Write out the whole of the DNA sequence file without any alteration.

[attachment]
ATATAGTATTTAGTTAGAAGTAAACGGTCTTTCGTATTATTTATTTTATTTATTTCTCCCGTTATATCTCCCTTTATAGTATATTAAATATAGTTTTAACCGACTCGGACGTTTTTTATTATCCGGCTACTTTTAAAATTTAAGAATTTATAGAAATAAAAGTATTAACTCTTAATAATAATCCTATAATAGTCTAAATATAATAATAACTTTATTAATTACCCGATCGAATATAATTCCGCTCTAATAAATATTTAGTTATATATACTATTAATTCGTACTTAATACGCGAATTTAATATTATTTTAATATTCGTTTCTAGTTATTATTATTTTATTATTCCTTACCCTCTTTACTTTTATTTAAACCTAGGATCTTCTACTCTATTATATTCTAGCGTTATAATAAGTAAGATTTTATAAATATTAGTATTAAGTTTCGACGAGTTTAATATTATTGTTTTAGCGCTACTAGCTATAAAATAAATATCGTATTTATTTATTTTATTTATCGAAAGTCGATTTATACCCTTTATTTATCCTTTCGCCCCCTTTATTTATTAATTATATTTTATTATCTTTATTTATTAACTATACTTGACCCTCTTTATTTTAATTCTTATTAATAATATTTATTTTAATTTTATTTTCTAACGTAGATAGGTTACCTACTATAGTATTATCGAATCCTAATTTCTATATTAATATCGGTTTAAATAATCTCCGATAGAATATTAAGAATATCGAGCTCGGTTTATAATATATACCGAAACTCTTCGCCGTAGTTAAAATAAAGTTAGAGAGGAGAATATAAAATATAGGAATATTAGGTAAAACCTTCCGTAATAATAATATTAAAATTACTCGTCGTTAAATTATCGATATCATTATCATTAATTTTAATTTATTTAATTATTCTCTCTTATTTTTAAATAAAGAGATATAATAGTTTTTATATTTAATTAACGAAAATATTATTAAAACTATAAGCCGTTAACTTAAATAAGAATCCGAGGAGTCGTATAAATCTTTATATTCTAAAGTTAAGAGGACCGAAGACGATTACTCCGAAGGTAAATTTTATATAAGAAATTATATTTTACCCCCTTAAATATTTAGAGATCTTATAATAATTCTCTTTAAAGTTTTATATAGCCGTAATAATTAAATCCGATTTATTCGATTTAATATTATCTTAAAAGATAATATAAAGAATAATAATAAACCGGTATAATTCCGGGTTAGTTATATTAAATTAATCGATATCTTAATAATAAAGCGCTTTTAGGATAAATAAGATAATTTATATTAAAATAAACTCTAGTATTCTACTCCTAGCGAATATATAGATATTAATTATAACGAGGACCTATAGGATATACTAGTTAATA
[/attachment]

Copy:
ATATAGTATTTAGTTAGAAGTAAACGGTCTTTCGTATTATTTATTTTATTTATTTCTCCCGTTATATCTCCCTTTATAGTATATTAAATATAGTTTTAACCGACTCGGACGTTTTTTATTATCCGGCTACTTTTAAAATTTAAGAATTTATAGAAATAAAAGTATTAACTCTTAATAATAATCCTATAATAGTCTAAATATAATAATAACTTTATTAATTACCCGATCGAATATAATTCCGCTCTAATAAATATTTAGTTATATATACTATTAATTCGTACTTAATACGCGAATTTAATATTATTTTAATATTCGTTTCTAGTTATTATTATTTTATTATTCCTTACCCTCTTTACTTTTATTTAAACCTAGGATCTTCTACTCTATTATATTCTAGCGTTATAATAAGTAAGATTTTATAAATATTAGTATTAAGTTTCGACGAGTTTAATATTATTGTTTTAGCGCTACTAGCTATAAAATAAATATCGTATTTATTTATTTTATTTATCGAAAGTCGATTTATACCCTTTATTTATCCTTTCGCCCCCTTTATTTATTAATTATATTTTATTATCTTTATTTATTAACTATACTTGACCCTCTTTATTTTAATTCTTATTAATAATATTTATTTTAATTTTATTTTCTAACGTAGATAGGTTACCTACTATAGTATTATCGAATCCTAATTTCTATATTAATATCGGTTTAAATAATCTCCGATAGAATATTAAGAATATCGAGCTCGGTTTATAATATATACCGAAACTCTTCGCCGTAGTTAAAATAAAGTTAGAGAGGAGAATATAAAATATAGGAATATTAGGTAAAACCTTCCGTAATAATAATATTAAAATTACTCGTCGTTAAATTATCGATATCATTATCATTAATTTTAATTTATTTAATTATTCTCTCTTATTTTTAAATAAAGAGATATAATAGTTTTTATATTTAATTAACGAAAATATTATTAAAACTATAAGCCGTTAACTTAAATAAGAATCCGAGGAGTCGTATAAATCTTTATATTCTAAAGTTAAGAGGACCGAAGACGATTACTCCGAAGGTAAATTTTATATAAGAAATTATATTTTACCCCCTTAAATATTTAGAGATCTTATAATAATTCTCTTTAAAGTTTTATATAGCCGTAATAATTAAATCCGATTTATTCGATTTAATATTATCTTAAAAGATAATATAAAGAATAATAATAAACCGGTATAATTCCGGGTTAGTTATATTAAATTAATCGATATCTTAATAATAAAGCGCTTTTAGGATAAATAAGATAATTTATATTAAAATAAACTCTAGTATTCTACTCCTAGCGAATATATAGATATTAATTATAACGAGGACCTATAGGATATACTAGTTAATA